For hooks, the antidote to fear is love. It is when we “choose to love we choose to move against fear - against alienation and separation. The choice to love is the choice to connect - to find ourselves in the other”. Feminist love takes form and expression through political resistance. I founded the Feminist Therapy Network because I believe that psychotherapy needs feminism more than ever. It needs a feminism that is expansive, that builds from relations of care and that recognizes that feminist work is justice work. Part of the FTN’s feminist ethos is Fierce Love. At the launch, we decided not to do the usual format of presentations on feminist psychotherapies. Instead, we tried to create a culture of love, of shared reflection and conversation, which felt so important to do in a time where therapeutic practices are increasingly privatized and commodified, when those trying to create more affordable and accessible means to resourcing our work are sold a myth of scarcity, pitted against each other to compete for what meager resources might be available to us, and then, under what conditions of compliance? How can we actively love fellow therapists’ whose bodies are under daily attack and scrutiny, being weaponised by an outrage economy that distracts us from the urgent concerns we must all collectively face? Therapists need to choose love, we need to learn to love each other, to be in solidarity with each other. We need to cultivate loving spaces of collaborative care where we imagine together, we imagine how to resist and break from the dominator thinking of our profession. Maybe this means taking therapeutic trainings out of the academy. Maybe we need to find more ways to creatively subvert and disrupt the risk-averse mechanisms of professionalism that so often seek to separate and protect us from our clients. But, it definitely means we need each other. I am reminded of Sara Ahmed’s reflection on the ‘our’ of feminism: “I think of that our as the promise of feminism, ours not as a possession but as an invitation to combine forces” (2023, p. 246). The Feminist Therapy Network is a loving effort to combine forces.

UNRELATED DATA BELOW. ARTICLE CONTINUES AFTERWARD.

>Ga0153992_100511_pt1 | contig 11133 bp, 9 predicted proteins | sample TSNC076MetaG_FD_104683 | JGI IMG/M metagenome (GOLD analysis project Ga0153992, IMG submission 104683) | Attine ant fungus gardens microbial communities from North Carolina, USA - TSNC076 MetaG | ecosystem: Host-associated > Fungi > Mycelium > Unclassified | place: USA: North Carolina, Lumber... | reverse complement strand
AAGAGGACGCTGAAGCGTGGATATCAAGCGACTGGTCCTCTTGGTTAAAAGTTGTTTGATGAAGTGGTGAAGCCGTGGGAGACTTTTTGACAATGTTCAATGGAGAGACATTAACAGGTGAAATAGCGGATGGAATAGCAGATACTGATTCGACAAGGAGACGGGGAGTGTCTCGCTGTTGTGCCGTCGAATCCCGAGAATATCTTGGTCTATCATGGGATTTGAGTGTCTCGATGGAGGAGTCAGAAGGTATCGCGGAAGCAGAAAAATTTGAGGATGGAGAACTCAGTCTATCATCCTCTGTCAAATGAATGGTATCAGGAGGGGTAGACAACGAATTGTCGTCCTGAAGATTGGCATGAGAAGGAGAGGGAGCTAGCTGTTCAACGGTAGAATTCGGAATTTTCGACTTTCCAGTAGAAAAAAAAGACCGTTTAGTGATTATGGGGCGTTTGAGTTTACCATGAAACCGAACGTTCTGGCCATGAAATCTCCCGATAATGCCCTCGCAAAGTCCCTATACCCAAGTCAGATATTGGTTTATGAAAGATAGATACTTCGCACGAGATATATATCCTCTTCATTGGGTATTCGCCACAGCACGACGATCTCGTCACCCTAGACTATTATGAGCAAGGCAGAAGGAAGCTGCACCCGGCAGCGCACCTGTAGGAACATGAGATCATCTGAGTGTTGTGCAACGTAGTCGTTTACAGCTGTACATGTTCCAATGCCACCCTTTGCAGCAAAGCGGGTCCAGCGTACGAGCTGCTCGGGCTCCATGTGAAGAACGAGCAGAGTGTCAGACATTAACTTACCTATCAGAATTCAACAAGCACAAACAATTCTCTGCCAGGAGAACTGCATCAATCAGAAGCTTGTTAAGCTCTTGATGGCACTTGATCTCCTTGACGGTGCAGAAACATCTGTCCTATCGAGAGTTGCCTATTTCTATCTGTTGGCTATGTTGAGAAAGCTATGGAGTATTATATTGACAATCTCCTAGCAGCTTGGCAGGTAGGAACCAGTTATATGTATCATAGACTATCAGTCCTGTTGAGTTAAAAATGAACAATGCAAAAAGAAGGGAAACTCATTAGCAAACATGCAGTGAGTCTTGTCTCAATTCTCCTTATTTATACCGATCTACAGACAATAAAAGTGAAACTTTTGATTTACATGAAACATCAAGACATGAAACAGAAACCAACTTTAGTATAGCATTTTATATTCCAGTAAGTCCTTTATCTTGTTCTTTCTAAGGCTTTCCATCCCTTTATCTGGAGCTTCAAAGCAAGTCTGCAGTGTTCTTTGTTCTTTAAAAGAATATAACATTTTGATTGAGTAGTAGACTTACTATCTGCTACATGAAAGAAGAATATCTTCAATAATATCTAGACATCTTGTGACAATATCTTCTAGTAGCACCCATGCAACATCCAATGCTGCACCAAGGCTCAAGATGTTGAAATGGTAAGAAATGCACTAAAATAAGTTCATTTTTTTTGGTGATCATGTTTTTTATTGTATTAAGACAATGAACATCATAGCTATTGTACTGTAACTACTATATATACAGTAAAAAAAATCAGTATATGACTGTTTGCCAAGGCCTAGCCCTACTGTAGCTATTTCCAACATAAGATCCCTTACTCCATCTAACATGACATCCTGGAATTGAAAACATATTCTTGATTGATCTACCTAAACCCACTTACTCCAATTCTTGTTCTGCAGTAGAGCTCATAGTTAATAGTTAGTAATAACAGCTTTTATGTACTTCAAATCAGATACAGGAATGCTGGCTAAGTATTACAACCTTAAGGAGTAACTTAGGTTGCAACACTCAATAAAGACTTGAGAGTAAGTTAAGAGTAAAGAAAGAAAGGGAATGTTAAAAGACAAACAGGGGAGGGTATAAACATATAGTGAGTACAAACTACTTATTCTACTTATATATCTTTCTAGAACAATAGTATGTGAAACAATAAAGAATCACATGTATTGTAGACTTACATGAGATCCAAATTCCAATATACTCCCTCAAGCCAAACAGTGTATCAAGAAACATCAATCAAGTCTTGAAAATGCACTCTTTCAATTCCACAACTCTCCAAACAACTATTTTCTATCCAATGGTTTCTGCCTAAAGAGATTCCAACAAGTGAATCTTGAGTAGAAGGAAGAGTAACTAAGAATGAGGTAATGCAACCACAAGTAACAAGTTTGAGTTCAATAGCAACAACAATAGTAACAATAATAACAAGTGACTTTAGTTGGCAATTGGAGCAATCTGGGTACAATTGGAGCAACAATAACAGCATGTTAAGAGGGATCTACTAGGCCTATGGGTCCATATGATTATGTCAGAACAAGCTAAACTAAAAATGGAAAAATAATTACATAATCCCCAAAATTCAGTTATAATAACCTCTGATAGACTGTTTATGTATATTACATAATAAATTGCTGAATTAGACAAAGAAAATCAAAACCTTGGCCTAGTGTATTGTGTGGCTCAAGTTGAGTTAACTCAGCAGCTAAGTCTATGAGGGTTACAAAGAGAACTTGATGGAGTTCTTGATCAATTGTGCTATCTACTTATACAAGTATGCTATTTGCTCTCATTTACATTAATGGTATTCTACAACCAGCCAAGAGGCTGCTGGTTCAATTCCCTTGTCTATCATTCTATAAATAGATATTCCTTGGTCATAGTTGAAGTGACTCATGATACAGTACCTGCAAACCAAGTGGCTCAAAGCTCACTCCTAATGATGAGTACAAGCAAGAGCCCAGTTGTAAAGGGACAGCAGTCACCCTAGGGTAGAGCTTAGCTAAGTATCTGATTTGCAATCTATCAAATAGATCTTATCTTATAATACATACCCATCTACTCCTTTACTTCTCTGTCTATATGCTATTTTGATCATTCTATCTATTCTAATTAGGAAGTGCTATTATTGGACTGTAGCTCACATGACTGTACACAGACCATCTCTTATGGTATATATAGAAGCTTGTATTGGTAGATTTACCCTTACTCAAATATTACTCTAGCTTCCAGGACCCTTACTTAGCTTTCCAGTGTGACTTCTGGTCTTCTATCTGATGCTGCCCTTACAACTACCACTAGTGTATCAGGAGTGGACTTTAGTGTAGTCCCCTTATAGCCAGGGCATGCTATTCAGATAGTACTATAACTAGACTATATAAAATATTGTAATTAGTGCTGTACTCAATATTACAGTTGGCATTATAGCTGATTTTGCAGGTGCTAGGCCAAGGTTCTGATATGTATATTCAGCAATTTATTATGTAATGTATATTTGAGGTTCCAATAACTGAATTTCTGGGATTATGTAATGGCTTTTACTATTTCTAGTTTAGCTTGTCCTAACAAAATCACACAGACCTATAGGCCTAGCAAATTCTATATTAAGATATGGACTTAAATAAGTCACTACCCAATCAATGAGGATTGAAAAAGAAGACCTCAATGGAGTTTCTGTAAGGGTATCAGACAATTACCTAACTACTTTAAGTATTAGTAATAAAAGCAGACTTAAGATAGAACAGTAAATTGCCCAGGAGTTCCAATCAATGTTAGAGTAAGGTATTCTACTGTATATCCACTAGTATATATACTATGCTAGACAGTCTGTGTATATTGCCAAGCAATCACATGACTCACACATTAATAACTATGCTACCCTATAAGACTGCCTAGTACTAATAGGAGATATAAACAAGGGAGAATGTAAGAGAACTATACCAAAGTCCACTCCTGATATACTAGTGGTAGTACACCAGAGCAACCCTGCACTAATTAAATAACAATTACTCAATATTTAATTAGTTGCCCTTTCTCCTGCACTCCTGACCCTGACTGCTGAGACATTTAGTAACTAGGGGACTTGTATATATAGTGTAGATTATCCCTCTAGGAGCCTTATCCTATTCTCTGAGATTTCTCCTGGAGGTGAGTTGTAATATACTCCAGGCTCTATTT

In the same way that both hooks and Freire asserted that teachers must be learners, who are willing to be changed by what unfolds in the classroom, so must psychotherapists always be learners willing to be changed by what unfolds between them and their clients. So, like the classroom, the feminist consulting room, with all its limitations, also remains a “location of possibility” (hooks 1994, p.201). A liberatory feminist consulting room also labours for freedom, it poses questions of ourselves and of others and cultivates a openness of heart and mind that enables clients to transgress the restrictions of normativity and step fully into their lives, in service of not only themselves, but for everyone. And, if, as hooks tells us, “a culture of domination is anti-love” (2006, p.246), a liberatory feminist psychotherapeutic praxis must be one that leads with love.